It is much harder to succeed if you insist on doing things sequentially. Smith and Reinertsen (1991) noted something similar. They saw that what they termed a “phased project planning approach, with checkpoints” (for checkpoints, read gates in a waterfall or “stage-gate” system) constrains us in that the project cannot proceed past any given gate unless all the work in the preceding phase is complete. They saw the need to be able to work in parallel on different activities and thereby blur the boundaries between stages. I mentioned this to a friend of mine, and he pointed out that it reminded him of old-fashioned Christmas tree lights that were wired in series, and it turns out that this is a good analogy. Some older readers may remember them, probably with a grimace. One broken wire and the entire string of lights was off. If they are wired in parallel, as is more often the case nowadays, a broken wire throws out one bulb, but the rest still work.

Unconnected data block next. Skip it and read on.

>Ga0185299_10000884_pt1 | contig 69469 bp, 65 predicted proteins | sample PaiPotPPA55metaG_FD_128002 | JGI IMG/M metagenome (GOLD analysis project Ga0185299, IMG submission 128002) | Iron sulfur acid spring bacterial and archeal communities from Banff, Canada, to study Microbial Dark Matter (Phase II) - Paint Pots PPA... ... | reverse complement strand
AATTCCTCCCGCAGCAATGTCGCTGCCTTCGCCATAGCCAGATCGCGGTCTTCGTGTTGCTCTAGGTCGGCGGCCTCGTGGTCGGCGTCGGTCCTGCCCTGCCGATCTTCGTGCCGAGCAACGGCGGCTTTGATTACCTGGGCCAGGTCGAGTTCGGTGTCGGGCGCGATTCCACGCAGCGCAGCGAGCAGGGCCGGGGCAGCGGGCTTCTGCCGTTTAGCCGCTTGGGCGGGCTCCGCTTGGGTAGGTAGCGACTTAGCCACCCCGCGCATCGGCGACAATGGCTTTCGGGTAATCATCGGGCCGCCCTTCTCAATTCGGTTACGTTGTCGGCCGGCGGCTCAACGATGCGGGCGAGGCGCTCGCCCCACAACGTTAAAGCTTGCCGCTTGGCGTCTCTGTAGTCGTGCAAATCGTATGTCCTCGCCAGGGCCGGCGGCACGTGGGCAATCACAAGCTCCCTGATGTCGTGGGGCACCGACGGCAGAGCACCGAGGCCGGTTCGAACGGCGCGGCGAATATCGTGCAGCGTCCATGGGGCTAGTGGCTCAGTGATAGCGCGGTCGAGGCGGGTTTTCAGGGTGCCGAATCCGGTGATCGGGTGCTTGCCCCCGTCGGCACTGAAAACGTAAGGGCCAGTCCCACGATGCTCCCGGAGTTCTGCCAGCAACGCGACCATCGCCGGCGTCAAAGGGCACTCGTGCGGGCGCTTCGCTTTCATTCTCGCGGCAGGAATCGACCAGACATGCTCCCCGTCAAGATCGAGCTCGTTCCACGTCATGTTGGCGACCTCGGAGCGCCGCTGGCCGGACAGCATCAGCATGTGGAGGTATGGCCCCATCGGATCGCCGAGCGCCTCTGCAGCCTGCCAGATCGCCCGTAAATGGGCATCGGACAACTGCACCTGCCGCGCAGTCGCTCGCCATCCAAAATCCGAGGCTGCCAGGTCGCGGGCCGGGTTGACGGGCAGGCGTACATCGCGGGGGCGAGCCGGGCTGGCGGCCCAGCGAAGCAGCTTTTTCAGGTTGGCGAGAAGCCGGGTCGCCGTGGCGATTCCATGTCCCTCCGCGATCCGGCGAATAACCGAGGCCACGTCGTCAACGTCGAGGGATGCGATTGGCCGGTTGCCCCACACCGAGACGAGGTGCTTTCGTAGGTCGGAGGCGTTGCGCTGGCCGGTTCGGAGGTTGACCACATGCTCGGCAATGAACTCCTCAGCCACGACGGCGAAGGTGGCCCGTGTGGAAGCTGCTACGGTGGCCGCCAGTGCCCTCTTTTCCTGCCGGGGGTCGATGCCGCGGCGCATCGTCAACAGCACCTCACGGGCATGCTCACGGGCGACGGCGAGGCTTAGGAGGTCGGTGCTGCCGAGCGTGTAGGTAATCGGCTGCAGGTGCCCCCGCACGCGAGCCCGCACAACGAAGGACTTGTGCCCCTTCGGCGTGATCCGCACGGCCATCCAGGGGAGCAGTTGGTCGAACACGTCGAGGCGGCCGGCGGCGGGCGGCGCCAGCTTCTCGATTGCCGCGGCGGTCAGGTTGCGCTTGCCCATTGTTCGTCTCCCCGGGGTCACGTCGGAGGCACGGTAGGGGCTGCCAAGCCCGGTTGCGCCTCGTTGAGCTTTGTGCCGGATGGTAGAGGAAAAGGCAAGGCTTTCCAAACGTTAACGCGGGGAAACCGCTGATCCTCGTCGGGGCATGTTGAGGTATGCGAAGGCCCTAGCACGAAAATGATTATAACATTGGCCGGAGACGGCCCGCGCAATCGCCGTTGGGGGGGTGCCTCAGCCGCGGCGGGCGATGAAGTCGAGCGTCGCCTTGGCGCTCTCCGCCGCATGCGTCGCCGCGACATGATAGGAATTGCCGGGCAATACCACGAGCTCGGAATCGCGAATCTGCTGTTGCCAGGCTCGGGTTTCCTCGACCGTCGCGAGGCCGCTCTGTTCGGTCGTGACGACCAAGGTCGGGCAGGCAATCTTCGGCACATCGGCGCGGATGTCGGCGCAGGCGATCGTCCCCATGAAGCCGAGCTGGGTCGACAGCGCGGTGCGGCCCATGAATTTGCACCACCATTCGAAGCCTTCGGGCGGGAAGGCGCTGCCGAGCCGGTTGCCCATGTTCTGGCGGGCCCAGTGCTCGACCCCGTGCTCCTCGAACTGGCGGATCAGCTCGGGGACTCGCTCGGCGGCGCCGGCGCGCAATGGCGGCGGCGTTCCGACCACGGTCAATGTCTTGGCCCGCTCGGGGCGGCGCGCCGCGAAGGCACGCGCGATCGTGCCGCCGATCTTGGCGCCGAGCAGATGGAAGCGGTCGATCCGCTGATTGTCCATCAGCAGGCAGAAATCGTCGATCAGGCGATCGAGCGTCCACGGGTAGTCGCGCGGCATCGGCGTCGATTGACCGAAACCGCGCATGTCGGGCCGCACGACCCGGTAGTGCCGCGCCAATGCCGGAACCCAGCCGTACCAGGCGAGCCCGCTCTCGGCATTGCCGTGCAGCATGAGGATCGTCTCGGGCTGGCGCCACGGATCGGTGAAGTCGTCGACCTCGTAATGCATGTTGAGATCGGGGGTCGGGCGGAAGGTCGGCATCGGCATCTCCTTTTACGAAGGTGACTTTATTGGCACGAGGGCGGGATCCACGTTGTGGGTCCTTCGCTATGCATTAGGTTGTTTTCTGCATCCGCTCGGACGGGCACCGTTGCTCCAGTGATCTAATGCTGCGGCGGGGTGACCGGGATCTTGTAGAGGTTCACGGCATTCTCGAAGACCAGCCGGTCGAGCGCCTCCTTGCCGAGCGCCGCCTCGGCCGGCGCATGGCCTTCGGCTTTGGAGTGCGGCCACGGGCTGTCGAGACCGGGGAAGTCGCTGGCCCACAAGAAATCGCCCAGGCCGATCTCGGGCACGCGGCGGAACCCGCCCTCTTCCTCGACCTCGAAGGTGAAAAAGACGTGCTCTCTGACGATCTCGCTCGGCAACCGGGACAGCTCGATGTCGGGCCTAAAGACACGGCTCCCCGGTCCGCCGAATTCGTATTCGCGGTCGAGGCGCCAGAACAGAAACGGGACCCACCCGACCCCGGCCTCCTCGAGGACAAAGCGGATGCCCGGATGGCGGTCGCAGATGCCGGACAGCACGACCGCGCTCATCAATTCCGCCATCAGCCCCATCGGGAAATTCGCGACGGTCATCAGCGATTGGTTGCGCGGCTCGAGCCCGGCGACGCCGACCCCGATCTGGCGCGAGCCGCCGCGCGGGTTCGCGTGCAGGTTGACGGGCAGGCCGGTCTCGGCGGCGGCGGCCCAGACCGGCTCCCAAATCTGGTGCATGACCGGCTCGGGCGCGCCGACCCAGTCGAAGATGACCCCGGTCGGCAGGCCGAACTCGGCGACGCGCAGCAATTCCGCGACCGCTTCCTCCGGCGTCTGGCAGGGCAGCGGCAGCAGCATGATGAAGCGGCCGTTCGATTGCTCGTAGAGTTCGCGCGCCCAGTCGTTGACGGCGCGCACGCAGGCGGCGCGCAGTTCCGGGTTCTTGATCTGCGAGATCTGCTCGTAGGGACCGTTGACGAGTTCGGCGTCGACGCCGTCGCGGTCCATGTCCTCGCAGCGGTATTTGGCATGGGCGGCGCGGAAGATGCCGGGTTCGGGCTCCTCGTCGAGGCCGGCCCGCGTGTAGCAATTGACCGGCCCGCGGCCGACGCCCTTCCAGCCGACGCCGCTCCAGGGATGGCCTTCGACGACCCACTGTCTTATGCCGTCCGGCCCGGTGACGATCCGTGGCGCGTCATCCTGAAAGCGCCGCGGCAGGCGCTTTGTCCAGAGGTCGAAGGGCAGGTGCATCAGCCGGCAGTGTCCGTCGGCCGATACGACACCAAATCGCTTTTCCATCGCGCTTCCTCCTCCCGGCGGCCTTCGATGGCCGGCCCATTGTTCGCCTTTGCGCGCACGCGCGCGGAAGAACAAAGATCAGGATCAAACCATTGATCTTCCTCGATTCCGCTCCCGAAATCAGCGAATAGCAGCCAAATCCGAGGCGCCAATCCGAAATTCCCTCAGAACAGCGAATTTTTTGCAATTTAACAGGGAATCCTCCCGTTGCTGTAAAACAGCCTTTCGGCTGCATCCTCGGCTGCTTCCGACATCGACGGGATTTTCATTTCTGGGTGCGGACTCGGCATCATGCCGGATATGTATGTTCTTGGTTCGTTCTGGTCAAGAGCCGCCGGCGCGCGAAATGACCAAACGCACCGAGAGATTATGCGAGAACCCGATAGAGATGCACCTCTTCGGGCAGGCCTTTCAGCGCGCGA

You won’t get there fast enough unless you can identify activities that can be done in parallel, and you will need to have different functions working concurrently with each other – so-called “concurrent engineering”. There must be a continual back-and-forth between functions who need to cooperate from “Day One” of the project. This means that functions that would typically be thought of as being at the “back end” of the project, or to whom designs or other documentation might be “thrown over the wall”, must instead be involved from the beginning. For example, your supply function might need part numbers and/or bills of materials (BOMs) to procure even simple experimental parts. If they do, you will need to build the ability to provide these into your thinking as you set out.